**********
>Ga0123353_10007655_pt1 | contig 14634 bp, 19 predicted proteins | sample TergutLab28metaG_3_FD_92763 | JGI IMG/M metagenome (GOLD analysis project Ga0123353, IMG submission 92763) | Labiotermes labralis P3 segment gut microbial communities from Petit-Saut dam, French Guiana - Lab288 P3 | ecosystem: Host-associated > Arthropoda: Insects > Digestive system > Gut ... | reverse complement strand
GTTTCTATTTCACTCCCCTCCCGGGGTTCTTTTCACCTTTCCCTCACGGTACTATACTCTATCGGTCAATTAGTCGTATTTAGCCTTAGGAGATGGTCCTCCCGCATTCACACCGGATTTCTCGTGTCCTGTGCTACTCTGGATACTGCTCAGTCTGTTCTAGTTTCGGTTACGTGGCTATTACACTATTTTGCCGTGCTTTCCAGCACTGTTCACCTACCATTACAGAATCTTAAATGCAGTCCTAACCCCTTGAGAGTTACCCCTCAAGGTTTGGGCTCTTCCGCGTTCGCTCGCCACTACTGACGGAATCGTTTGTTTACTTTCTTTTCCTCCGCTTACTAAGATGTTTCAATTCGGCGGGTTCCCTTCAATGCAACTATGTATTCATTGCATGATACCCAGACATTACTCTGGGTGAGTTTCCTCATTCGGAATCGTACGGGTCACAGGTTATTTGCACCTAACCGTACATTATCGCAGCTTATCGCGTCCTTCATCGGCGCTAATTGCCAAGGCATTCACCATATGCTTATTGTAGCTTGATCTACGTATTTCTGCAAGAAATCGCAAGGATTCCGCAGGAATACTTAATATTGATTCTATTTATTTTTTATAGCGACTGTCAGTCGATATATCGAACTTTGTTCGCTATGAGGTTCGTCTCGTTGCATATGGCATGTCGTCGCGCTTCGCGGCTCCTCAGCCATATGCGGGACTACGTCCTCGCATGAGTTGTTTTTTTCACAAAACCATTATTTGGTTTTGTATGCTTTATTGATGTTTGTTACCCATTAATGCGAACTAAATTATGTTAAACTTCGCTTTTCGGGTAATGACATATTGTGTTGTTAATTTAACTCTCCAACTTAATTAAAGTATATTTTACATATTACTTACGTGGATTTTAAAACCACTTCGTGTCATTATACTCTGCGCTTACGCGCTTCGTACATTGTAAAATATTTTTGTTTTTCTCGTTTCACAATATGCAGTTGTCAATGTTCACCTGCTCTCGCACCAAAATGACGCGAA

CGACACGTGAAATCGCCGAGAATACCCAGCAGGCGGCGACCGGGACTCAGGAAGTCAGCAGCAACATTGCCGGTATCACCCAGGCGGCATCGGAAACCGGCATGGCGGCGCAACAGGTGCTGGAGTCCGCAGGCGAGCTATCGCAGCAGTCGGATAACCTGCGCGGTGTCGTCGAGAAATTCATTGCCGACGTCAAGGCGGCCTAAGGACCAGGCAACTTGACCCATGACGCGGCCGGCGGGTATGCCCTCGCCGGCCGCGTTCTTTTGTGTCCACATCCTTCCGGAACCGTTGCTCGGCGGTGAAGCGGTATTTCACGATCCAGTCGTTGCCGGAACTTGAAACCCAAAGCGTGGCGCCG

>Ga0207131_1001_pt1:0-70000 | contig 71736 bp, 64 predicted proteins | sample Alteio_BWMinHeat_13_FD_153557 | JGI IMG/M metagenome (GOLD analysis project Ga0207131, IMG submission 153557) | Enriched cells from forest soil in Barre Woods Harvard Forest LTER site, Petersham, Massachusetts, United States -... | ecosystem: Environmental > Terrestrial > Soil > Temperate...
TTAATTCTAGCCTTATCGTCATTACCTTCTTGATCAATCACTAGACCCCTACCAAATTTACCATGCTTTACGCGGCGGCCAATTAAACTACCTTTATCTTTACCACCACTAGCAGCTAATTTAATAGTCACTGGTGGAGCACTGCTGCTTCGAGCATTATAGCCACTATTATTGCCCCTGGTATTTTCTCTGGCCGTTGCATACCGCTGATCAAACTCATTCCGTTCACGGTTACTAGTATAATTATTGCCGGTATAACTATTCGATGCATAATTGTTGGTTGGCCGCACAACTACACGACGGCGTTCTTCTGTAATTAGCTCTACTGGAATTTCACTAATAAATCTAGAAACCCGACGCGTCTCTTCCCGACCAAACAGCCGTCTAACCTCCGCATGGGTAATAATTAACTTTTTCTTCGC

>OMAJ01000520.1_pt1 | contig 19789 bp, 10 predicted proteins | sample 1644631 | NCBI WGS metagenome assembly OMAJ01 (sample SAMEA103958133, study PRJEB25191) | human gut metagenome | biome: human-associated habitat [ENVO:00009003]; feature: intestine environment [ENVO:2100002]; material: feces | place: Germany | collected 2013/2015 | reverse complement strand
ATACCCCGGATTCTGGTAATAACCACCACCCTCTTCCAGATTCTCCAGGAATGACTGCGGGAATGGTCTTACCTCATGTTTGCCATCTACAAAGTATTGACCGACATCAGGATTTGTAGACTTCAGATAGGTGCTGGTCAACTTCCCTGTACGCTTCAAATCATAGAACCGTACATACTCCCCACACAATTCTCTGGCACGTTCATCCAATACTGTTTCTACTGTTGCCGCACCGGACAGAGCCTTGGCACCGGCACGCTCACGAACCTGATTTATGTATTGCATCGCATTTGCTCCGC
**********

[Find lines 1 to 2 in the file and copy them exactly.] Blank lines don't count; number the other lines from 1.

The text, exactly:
>Ga0123353_10007655_pt1 | contig 14634 bp, 19 predicted proteins | sample TergutLab28metaG_3_FD_92763 | JGI IMG/M metagenome (GOLD analysis project Ga0123353, IMG submission 92763) | Labiotermes labralis P3 segment gut microbial communities from Petit-Saut dam, French Guiana - Lab288 P3 | ecosystem: Host-associated > Arthropoda: Insects > Digestive system > Gut ... | reverse complement strand
GTTTCTATTTCACTCCCCTCCCGGGGTTCTTTTCACCTTTCCCTCACGGTACTATACTCTATCGGTCAATTAGTCGTATTTAGCCTTAGGAGATGGTCCTCCCGCATTCACACCGGATTTCTCGTGTCCTGTGCTACTCTGGATACTGCTCAGTCTGTTCTAGTTTCGGTTACGTGGCTATTACACTATTTTGCCGTGCTTTCCAGCACTGTTCACCTACCATTACAGAATCTTAAATGCAGTCCTAACCCCTTGAGAGTTACCCCTCAAGGTTTGGGCTCTTCCGCGTTCGCTCGCCACTACTGACGGAATCGTTTGTTTACTTTCTTTTCCTCCGCTTACTAAGATGTTTCAATTCGGCGGGTTCCCTTCAATGCAACTATGTATTCATTGCATGATACCCAGACATTACTCTGGGTGAGTTTCCTCATTCGGAATCGTACGGGTCACAGGTTATTTGCACCTAACCGTACATTATCGCAGCTTATCGCGTCCTTCATCGGCGCTAATTGCCAAGGCATTCACCATATGCTTATTGTAGCTTGATCTACGTATTTCTGCAAGAAATCGCAAGGATTCCGCAGGAATACTTAATATTGATTCTATTTATTTTTTATAGCGACTGTCAGTCGATATATCGAACTTTGTTCGCTATGAGGTTCGTCTCGTTGCATATGGCATGTCGTCGCGCTTCGCGGCTCCTCAGCCATATGCGGGACTACGTCCTCGCATGAGTTGTTTTTTTCACAAAACCATTATTTGGTTTTGTATGCTTTATTGATGTTTGTTACCCATTAATGCGAACTAAATTATGTTAAACTTCGCTTTTCGGGTAATGACATATTGTGTTGTTAATTTAACTCTCCAACTTAATTAAAGTATATTTTACATATTACTTACGTGGATTTTAAAACCACTTCGTGTCATTATACTCTGCGCTTACGCGCTTCGTACATTGTAAAATATTTTTGTTTTTCTCGTTTCACAATATGCAGTTGTCAATGTTCACCTGCTCTCGCACCAAAATGACGCGAA